9 killed in Army Black Hawk helicopter crash in Kentucky
Emergency responders are seen near a site where two military helicopters crashed Wednesday night during a routine training mission in Trigg County, in southwestern Kentucky, on March 30, 2023. (Brandon Smith/WSMV-TV via AP)
Sharon Johnson, Rebecca Reynolds And Dylan Lovan, The Associated Press
Published Thursday, March 30, 2023 2:58PM EDT
Last Updated Thursday, March 30, 2023 5:57PM EDT
FORT CAMPBELL, Ky. (AP) - U.S. Army investigators are trying to determine what caused two Black Hawk medical evacuation helicopters to crash during a routine nightime training exercise in Kentucky, killing all nine soldiers aboard. No one was hurt on the ground.
Nondice Thurman, a spokesperson for Fort Campbell, said the deaths happened Wednesday night in southwestern Kentucky during a routine training mission.
A statement from Fort Campbell said the two HH-60 Black Hawk helicopters, part of the 101st Airborne Division, crashed around 10 p.m. Wednesday in Trigg County in southwest Kentucky. The 101st Airborne confirmed the crash about 30 miles (48 kilometers) northwest of Fort Campbell.
One helicopter had five people aboard and the other had four, Brig. Gen. John Lubas, the 101st Airborne deputy commander, said Thursday. The helicopters crashed in a field near a residential area with no injuries on the ground, Lubas said.
An Army spokesperson declined to comment on whether the helicopters collided in the air.
“At this time, there is no determination on the specifics regarding the accident,” Daniel Matthews, a public affairs officer for the 101st Airborne Division, said in an emailed statement Thursday afternoon. Matthews said an aviation safety team from Fort Rucker, Alabama, will investigate the accident.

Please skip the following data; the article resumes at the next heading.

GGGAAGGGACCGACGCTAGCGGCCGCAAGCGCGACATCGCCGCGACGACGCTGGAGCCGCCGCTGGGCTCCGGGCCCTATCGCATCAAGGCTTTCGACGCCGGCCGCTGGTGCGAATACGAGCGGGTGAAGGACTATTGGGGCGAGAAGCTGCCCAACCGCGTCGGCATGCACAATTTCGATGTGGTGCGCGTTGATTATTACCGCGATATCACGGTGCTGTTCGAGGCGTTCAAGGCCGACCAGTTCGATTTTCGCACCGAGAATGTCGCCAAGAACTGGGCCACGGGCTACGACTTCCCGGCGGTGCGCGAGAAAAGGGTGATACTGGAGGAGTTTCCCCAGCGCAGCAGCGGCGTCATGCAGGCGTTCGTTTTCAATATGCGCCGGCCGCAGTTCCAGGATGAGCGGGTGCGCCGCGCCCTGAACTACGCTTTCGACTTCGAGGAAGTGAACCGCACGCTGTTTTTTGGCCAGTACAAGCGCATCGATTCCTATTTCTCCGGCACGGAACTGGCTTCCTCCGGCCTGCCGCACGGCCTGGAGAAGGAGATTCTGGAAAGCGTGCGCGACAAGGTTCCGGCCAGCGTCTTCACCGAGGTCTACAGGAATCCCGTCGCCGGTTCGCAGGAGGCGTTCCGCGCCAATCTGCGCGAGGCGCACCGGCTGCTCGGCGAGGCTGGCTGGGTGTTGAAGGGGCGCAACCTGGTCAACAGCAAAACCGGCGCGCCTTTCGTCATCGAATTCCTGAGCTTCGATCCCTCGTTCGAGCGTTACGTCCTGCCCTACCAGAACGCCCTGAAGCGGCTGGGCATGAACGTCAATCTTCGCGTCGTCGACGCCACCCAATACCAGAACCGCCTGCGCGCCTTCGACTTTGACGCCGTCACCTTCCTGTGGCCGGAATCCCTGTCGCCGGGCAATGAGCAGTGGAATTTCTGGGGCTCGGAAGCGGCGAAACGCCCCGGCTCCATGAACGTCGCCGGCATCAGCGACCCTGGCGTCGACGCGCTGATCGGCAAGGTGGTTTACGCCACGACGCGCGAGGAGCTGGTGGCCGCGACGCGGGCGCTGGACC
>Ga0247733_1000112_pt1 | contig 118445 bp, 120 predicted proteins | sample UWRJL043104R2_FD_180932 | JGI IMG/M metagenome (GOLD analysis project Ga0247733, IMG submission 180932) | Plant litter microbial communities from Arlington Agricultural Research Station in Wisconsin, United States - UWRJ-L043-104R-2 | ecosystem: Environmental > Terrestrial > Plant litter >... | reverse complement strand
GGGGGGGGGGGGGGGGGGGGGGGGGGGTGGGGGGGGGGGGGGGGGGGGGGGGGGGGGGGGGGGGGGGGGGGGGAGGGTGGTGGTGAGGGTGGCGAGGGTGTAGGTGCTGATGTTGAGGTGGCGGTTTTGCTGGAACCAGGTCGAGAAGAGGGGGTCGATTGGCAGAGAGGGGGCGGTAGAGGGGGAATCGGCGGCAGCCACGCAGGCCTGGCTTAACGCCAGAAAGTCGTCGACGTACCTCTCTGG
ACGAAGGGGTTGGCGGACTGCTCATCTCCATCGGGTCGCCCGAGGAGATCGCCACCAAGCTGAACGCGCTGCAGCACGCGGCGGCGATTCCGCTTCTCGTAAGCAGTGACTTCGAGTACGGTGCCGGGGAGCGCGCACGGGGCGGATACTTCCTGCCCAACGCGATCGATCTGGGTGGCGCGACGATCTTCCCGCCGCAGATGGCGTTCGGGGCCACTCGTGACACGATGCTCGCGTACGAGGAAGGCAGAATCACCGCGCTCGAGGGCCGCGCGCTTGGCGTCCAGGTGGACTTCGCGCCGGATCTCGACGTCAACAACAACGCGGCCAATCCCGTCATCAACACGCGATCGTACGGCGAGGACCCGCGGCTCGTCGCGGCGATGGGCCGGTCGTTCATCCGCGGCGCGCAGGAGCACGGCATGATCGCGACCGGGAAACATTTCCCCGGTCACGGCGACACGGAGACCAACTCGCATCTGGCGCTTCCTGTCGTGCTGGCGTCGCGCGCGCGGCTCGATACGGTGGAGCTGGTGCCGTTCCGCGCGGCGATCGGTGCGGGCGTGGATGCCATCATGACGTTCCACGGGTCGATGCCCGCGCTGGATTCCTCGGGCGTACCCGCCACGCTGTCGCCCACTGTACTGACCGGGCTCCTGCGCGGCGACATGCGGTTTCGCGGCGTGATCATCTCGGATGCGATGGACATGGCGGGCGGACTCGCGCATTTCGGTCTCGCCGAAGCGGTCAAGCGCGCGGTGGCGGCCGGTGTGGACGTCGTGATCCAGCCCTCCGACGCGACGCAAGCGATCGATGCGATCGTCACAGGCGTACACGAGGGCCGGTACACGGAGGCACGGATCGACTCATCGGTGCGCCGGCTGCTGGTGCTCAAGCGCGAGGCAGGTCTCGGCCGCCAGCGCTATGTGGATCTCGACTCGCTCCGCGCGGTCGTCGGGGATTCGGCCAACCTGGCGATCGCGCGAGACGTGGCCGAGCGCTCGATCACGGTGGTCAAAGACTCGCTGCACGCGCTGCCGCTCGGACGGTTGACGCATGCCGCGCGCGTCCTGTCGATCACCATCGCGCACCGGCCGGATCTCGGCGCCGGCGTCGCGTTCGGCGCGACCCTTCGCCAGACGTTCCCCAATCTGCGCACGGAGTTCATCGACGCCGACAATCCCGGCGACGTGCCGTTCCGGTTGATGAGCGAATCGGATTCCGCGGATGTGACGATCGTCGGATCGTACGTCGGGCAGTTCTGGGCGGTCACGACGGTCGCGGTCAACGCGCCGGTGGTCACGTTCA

Lubas said it is unclear what caused the crash.
“This was a training progression, and specifically they were flying a multi-ship formation, two ships, under night vision goggles at night,” Lubas said. He said officials believe the accident occurred when “they were doing flying, not deliberate medical evacuation drills.”
The helicopters have something similar to the black boxes on passenger planes, which records the performance of aircrafts in flight and are used by investigators to analyze crashes.
“We're hopeful that will provide quite a bit of information of what occurred,” Lubas said.
Speaking a news conference Thursday morning, Kentucky Gov. Andy Beshear said the state would do everything it can to support the families of those killed.
“We're going to do what we always do. We're going to wrap our arms around these families, and we're going to be there with them, not just for the days, but the weeks and the months and the years to come,” Beshear said.
The Black Hawk helicopter is a critical workhorse for the U.S. Army and is used in security, transport, medical evacuations, search and rescue and other missions. The helicopters are known to many people from the 2001 movie “Black Hawk Down,” which is about a violent battle in Somalia eight years earlier.